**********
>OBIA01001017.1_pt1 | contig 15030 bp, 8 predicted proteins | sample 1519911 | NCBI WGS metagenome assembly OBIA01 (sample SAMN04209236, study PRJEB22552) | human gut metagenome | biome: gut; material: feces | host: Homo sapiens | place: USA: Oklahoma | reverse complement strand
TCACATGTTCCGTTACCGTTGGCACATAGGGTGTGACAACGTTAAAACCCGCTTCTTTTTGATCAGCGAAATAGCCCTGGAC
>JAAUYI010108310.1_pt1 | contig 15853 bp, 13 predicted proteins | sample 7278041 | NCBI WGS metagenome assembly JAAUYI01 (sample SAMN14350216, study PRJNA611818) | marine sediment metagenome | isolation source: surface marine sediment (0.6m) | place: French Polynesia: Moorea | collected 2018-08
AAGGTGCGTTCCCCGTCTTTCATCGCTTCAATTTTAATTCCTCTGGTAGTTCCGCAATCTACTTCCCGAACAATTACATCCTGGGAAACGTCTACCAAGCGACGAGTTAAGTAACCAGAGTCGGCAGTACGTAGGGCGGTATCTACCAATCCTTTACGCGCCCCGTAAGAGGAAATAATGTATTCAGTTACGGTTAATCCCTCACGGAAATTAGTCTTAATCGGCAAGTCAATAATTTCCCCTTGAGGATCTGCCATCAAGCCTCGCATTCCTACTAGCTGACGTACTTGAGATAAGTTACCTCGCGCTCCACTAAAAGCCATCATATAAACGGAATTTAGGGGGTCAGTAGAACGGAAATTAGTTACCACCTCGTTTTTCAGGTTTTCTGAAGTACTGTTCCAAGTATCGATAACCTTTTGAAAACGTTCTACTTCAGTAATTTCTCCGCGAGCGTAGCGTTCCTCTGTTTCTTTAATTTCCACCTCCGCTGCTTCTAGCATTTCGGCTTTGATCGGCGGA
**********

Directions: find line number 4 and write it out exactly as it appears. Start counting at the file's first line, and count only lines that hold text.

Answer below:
AAGGTGCGTTCCCCGTCTTTCATCGCTTCAATTTTAATTCCTCTGGTAGTTCCGCAATCTACTTCCCGAACAATTACATCCTGGGAAACGTCTACCAAGCGACGAGTTAAGTAACCAGAGTCGGCAGTACGTAGGGCGGTATCTACCAATCCTTTACGCGCCCCGTAAGAGGAAATAATGTATTCAGTTACGGTTAATCCCTCACGGAAATTAGTCTTAATCGGCAAGTCAATAATTTCCCCTTGAGGATCTGCCATCAAGCCTCGCATTCCTACTAGCTGACGTACTTGAGATAAGTTACCTCGCGCTCCACTAAAAGCCATCATATAAACGGAATTTAGGGGGTCAGTAGAACGGAAATTAGTTACCACCTCGTTTTTCAGGTTTTCTGAAGTACTGTTCCAAGTATCGATAACCTTTTGAAAACGTTCTACTTCAGTAATTTCTCCGCGAGCGTAGCGTTCCTCTGTTTCTTTAATTTCCACCTCCGCTGCTTCTAGCATTTCGGCTTTGATCGGCGGA